Puppies simply love to chew on wires if left out. There have been hundreds of stories of little dogs who died from electrocution simply because their owners neglected to puppy-proof the inside of the home.

Comments

    0 of 8192 characters used
    Post Comment

    • bodylevive profile image

      BODYLEVIVE 

      5 years ago from Alabama, USA

      I really enjoyed reading this hub. Being a dog lover and the owner of two beautiful dog children, some if the don'ts I didn't know about. My two got plenty of spankings on those hips. They knew when they were bad. All I had to do was raise my hand and they both would sit down and look at me in the manner of "mama, I didn't do it".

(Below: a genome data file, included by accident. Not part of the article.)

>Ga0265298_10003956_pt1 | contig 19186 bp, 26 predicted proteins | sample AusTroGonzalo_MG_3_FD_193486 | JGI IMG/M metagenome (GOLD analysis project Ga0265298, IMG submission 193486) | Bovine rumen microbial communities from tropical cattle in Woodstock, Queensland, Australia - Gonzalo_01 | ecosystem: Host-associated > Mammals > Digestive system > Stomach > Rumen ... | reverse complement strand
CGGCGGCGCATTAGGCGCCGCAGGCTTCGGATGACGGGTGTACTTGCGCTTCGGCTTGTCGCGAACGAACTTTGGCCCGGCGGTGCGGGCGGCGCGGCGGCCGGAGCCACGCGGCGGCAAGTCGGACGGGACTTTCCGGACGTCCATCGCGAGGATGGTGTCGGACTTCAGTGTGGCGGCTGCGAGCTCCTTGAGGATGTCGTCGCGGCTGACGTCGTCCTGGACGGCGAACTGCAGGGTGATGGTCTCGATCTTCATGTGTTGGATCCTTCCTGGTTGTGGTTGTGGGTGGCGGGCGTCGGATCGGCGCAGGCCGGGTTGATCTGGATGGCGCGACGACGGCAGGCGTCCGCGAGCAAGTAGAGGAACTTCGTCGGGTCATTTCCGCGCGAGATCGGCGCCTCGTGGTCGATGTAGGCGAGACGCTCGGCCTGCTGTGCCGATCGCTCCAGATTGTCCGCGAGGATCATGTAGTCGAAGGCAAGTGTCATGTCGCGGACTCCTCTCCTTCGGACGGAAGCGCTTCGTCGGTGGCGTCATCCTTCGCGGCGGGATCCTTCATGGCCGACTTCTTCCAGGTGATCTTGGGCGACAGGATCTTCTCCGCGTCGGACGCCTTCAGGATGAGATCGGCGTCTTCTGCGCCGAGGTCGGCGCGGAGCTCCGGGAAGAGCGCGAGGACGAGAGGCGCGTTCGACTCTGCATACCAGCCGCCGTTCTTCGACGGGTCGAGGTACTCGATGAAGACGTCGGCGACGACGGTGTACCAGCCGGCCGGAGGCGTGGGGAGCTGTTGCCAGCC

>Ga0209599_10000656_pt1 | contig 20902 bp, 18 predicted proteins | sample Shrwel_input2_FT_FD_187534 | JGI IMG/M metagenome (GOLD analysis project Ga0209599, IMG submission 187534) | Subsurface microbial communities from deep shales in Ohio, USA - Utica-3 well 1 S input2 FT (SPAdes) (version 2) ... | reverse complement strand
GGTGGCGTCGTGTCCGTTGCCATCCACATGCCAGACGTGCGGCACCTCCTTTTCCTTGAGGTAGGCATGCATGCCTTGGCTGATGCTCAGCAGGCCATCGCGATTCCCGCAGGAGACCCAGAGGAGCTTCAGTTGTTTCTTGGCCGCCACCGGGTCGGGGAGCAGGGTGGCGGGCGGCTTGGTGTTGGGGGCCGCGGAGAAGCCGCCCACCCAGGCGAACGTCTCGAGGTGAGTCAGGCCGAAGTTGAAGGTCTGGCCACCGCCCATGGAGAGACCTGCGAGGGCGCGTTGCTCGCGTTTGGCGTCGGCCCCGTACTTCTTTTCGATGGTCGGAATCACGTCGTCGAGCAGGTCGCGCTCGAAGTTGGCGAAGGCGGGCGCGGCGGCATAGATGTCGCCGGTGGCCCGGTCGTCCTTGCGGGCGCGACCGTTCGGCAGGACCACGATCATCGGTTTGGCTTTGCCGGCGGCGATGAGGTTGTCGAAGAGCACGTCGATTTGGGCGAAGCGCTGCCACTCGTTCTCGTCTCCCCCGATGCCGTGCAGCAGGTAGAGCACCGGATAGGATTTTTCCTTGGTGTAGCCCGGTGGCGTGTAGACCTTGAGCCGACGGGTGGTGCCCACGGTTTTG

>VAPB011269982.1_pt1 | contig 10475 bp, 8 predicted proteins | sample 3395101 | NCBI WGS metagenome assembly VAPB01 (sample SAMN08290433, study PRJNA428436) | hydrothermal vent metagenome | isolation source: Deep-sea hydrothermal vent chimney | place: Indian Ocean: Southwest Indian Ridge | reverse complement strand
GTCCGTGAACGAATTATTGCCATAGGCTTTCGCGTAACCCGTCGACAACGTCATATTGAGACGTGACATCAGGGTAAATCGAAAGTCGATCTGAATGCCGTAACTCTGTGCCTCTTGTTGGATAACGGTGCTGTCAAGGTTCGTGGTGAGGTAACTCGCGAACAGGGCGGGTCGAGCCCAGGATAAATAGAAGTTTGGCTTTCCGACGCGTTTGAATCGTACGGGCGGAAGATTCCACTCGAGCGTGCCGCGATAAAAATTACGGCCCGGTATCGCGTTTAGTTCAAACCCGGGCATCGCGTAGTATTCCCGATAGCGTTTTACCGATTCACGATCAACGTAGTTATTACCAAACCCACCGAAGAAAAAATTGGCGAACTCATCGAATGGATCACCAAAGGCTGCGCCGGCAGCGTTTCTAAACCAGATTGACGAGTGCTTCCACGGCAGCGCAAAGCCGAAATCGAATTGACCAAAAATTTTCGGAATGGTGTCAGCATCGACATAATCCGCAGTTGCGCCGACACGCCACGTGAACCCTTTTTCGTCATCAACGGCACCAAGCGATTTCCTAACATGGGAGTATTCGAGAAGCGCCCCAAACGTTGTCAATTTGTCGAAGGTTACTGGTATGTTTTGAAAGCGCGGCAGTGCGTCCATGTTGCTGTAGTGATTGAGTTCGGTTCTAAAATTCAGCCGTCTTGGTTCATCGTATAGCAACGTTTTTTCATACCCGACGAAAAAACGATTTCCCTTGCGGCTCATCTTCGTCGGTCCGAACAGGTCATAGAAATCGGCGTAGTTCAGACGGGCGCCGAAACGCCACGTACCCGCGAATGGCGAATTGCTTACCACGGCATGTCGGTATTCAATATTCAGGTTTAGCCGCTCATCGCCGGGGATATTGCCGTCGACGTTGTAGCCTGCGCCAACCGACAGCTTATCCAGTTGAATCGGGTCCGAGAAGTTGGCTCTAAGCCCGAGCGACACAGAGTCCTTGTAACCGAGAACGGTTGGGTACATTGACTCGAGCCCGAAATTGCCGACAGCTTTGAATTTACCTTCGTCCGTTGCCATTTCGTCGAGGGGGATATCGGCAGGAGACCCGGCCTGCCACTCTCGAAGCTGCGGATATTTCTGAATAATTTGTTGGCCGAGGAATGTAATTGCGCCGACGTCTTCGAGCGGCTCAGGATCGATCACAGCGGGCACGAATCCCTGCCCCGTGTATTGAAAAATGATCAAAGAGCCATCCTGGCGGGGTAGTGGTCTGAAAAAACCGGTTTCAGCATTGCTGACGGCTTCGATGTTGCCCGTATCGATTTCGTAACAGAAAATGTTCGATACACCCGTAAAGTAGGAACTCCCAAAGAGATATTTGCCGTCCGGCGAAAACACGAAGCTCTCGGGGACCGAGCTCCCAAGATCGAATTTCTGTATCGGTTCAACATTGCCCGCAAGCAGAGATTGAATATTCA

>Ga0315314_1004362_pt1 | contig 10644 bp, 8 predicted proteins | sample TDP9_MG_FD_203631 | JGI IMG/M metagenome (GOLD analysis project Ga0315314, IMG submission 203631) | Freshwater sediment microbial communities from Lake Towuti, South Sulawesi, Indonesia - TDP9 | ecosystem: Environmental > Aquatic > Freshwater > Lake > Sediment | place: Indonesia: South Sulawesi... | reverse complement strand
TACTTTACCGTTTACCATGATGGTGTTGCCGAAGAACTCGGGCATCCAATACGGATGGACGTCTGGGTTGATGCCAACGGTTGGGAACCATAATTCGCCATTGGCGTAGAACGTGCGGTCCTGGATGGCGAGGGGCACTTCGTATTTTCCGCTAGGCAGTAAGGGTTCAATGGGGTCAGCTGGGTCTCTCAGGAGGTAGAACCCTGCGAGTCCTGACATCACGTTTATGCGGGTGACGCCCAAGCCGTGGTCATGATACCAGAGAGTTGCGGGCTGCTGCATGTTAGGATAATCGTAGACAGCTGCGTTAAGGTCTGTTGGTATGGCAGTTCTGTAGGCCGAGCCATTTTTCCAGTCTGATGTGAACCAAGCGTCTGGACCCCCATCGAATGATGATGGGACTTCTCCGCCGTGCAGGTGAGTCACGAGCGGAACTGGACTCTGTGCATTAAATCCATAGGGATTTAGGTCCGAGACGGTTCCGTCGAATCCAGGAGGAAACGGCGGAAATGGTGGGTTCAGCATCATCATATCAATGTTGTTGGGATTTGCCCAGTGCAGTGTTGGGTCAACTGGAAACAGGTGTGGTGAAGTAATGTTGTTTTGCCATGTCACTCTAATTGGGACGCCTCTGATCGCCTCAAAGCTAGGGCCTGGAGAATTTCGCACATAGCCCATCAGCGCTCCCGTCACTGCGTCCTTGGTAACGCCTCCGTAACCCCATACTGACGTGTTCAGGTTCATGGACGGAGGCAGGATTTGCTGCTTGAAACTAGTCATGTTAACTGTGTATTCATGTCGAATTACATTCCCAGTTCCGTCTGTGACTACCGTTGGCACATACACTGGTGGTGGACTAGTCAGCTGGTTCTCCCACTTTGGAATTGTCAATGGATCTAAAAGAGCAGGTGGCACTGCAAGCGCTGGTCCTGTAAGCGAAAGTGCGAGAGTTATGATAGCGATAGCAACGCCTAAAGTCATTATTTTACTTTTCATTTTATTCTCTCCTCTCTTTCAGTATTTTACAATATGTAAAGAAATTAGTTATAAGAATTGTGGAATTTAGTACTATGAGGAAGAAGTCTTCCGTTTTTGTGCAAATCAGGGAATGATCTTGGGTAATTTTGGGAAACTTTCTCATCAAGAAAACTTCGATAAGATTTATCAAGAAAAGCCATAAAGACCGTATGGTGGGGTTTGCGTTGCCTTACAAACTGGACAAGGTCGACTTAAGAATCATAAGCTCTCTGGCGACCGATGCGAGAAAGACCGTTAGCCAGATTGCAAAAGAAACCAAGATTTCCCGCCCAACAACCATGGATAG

• profile image

      debbie.readinger 

      9 years ago

      I aggree with Nixbox, the title brought me into this article. Oh, what we learn in hindsight. And I do mean HIND sight. See the "hind end" run away with your stuff...run, run as fast you can...can't catch me with what I took from the pan. Oh yes, black Labrador Retriever is tall enough to swipe all 5 burgers right out of the fry pan. Turned the heat down, thankfully, before walking away. Remember stove dangers, folks.

    • profile image

      skings81087 

      10 years ago

      Wow! I'm glad to know that i'm not a terrible puppy owner as I don't do some of the things you mentioned. My doggy seems to love me more than anything, he's become so attached to me.

    • profile image

      rabia06 

      10 years ago

      hey ...important and useful information ...thanks for sharing.